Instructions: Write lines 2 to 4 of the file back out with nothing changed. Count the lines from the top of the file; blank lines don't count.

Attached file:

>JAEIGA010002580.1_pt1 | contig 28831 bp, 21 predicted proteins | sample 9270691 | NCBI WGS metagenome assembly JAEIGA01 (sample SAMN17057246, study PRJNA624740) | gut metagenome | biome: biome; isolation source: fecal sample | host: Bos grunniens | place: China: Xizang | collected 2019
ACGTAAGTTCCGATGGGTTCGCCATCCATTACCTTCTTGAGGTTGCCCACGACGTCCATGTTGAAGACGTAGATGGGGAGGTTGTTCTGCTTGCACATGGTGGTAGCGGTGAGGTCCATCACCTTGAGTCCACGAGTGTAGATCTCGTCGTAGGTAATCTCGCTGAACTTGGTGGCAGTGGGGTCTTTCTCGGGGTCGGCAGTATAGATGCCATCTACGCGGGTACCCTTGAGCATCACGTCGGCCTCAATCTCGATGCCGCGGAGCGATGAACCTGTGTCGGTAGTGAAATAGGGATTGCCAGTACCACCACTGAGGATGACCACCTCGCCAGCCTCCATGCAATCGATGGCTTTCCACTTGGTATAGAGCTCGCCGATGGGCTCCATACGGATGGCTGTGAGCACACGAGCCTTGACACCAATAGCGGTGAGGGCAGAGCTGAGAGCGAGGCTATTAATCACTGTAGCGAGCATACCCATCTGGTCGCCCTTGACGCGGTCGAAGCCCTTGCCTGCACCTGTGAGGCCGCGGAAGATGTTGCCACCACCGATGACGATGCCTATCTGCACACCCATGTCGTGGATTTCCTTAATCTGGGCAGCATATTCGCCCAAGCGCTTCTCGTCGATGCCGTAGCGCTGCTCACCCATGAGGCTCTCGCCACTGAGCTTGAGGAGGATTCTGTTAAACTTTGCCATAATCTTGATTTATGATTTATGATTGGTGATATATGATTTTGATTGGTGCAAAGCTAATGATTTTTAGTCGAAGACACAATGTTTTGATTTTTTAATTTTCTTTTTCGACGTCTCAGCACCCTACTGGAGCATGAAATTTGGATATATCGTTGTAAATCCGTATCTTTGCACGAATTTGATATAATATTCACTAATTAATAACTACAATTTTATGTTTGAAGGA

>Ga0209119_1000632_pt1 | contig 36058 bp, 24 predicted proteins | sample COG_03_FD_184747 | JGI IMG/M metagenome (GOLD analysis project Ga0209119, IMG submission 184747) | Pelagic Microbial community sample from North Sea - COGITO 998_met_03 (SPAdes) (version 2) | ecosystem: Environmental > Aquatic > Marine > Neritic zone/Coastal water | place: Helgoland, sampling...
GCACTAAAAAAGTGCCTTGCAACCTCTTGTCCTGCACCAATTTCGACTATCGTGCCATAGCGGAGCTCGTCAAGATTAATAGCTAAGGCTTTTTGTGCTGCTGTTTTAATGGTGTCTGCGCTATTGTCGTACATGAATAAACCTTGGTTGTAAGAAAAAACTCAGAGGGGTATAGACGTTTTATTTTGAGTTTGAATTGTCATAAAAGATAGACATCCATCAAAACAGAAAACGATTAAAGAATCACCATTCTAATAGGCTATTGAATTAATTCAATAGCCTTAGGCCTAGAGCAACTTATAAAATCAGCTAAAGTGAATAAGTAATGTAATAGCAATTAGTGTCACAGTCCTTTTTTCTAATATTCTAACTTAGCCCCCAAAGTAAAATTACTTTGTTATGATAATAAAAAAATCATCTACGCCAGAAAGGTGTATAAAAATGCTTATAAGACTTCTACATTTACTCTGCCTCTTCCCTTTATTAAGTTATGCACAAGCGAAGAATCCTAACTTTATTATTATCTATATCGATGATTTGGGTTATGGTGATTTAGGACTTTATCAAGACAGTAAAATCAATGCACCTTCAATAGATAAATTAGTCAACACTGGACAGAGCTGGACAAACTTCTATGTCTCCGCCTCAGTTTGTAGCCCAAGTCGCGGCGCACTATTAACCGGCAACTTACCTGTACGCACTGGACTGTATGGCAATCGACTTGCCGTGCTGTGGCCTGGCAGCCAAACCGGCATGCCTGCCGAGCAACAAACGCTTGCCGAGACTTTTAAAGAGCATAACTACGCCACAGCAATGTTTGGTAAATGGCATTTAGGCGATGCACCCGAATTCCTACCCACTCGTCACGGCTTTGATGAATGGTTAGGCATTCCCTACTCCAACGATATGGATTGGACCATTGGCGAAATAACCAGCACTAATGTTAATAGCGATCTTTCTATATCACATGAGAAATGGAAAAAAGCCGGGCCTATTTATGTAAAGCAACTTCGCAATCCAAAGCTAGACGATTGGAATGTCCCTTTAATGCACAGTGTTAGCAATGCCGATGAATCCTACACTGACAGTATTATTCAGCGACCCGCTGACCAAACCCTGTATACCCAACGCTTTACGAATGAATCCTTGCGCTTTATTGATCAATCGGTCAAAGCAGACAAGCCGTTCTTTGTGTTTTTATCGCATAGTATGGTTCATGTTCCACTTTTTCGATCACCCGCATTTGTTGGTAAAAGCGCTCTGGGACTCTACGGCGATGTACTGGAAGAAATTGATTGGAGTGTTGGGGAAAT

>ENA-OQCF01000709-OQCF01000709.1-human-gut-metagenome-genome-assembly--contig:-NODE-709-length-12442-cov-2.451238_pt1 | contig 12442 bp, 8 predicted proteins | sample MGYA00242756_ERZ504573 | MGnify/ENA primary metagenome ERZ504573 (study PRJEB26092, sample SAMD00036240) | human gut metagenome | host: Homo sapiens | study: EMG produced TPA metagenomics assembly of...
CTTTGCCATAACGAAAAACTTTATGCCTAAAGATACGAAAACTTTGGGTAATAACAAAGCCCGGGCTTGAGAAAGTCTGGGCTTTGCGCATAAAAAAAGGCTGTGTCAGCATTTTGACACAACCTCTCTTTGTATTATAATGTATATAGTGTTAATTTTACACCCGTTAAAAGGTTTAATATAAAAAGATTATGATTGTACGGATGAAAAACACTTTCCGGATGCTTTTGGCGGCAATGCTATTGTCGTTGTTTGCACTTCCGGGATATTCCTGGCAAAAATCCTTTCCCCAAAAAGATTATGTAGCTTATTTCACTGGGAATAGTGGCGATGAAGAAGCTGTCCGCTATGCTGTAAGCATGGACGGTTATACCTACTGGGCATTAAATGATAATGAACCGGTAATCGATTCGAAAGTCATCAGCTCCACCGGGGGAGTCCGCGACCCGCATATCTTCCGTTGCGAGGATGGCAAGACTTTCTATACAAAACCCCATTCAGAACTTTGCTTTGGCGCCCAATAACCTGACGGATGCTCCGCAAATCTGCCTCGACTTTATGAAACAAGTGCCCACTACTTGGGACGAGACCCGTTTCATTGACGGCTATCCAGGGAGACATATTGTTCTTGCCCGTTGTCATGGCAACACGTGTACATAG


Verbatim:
ACGTAAGTTCCGATGGGTTCGCCATCCATTACCTTCTTGAGGTTGCCCACGACGTCCATGTTGAAGACGTAGATGGGGAGGTTGTTCTGCTTGCACATGGTGGTAGCGGTGAGGTCCATCACCTTGAGTCCACGAGTGTAGATCTCGTCGTAGGTAATCTCGCTGAACTTGGTGGCAGTGGGGTCTTTCTCGGGGTCGGCAGTATAGATGCCATCTACGCGGGTACCCTTGAGCATCACGTCGGCCTCAATCTCGATGCCGCGGAGCGATGAACCTGTGTCGGTAGTGAAATAGGGATTGCCAGTACCACCACTGAGGATGACCACCTCGCCAGCCTCCATGCAATCGATGGCTTTCCACTTGGTATAGAGCTCGCCGATGGGCTCCATACGGATGGCTGTGAGCACACGAGCCTTGACACCAATAGCGGTGAGGGCAGAGCTGAGAGCGAGGCTATTAATCACTGTAGCGAGCATACCCATCTGGTCGCCCTTGACGCGGTCGAAGCCCTTGCCTGCACCTGTGAGGCCGCGGAAGATGTTGCCACCACCGATGACGATGCCTATCTGCACACCCATGTCGTGGATTTCCTTAATCTGGGCAGCATATTCGCCCAAGCGCTTCTCGTCGATGCCGTAGCGCTGCTCACCCATGAGGCTCTCGCCACTGAGCTTGAGGAGGATTCTGTTAAACTTTGCCATAATCTTGATTTATGATTTATGATTGGTGATATATGATTTTGATTGGTGCAAAGCTAATGATTTTTAGTCGAAGACACAATGTTTTGATTTTTTAATTTTCTTTTTCGACGTCTCAGCACCCTACTGGAGCATGAAATTTGGATATATCGTTGTAAATCCGTATCTTTGCACGAATTTGATATAATATTCACTAATTAATAACTACAATTTTATGTTTGAAGGA

>Ga0209119_1000632_pt1 | contig 36058 bp, 24 predicted proteins | sample COG_03_FD_184747 | JGI IMG/M metagenome (GOLD analysis project Ga0209119, IMG submission 184747) | Pelagic Microbial community sample from North Sea - COGITO 998_met_03 (SPAdes) (version 2) | ecosystem: Environmental > Aquatic > Marine > Neritic zone/Coastal water | place: Helgoland, sampling...
GCACTAAAAAAGTGCCTTGCAACCTCTTGTCCTGCACCAATTTCGACTATCGTGCCATAGCGGAGCTCGTCAAGATTAATAGCTAAGGCTTTTTGTGCTGCTGTTTTAATGGTGTCTGCGCTATTGTCGTACATGAATAAACCTTGGTTGTAAGAAAAAACTCAGAGGGGTATAGACGTTTTATTTTGAGTTTGAATTGTCATAAAAGATAGACATCCATCAAAACAGAAAACGATTAAAGAATCACCATTCTAATAGGCTATTGAATTAATTCAATAGCCTTAGGCCTAGAGCAACTTATAAAATCAGCTAAAGTGAATAAGTAATGTAATAGCAATTAGTGTCACAGTCCTTTTTTCTAATATTCTAACTTAGCCCCCAAAGTAAAATTACTTTGTTATGATAATAAAAAAATCATCTACGCCAGAAAGGTGTATAAAAATGCTTATAAGACTTCTACATTTACTCTGCCTCTTCCCTTTATTAAGTTATGCACAAGCGAAGAATCCTAACTTTATTATTATCTATATCGATGATTTGGGTTATGGTGATTTAGGACTTTATCAAGACAGTAAAATCAATGCACCTTCAATAGATAAATTAGTCAACACTGGACAGAGCTGGACAAACTTCTATGTCTCCGCCTCAGTTTGTAGCCCAAGTCGCGGCGCACTATTAACCGGCAACTTACCTGTACGCACTGGACTGTATGGCAATCGACTTGCCGTGCTGTGGCCTGGCAGCCAAACCGGCATGCCTGCCGAGCAACAAACGCTTGCCGAGACTTTTAAAGAGCATAACTACGCCACAGCAATGTTTGGTAAATGGCATTTAGGCGATGCACCCGAATTCCTACCCACTCGTCACGGCTTTGATGAATGGTTAGGCATTCCCTACTCCAACGATATGGATTGGACCATTGGCGAAATAACCAGCACTAATGTTAATAGCGATCTTTCTATATCACATGAGAAATGGAAAAAAGCCGGGCCTATTTATGTAAAGCAACTTCGCAATCCAAAGCTAGACGATTGGAATGTCCCTTTAATGCACAGTGTTAGCAATGCCGATGAATCCTACACTGACAGTATTATTCAGCGACCCGCTGACCAAACCCTGTATACCCAACGCTTTACGAATGAATCCTTGCGCTTTATTGATCAATCGGTCAAAGCAGACAAGCCGTTCTTTGTGTTTTTATCGCATAGTATGGTTCATGTTCCACTTTTTCGATCACCCGCATTTGTTGGTAAAAGCGCTCTGGGACTCTACGGCGATGTACTGGAAGAAATTGATTGGAGTGTTGGGGAAAT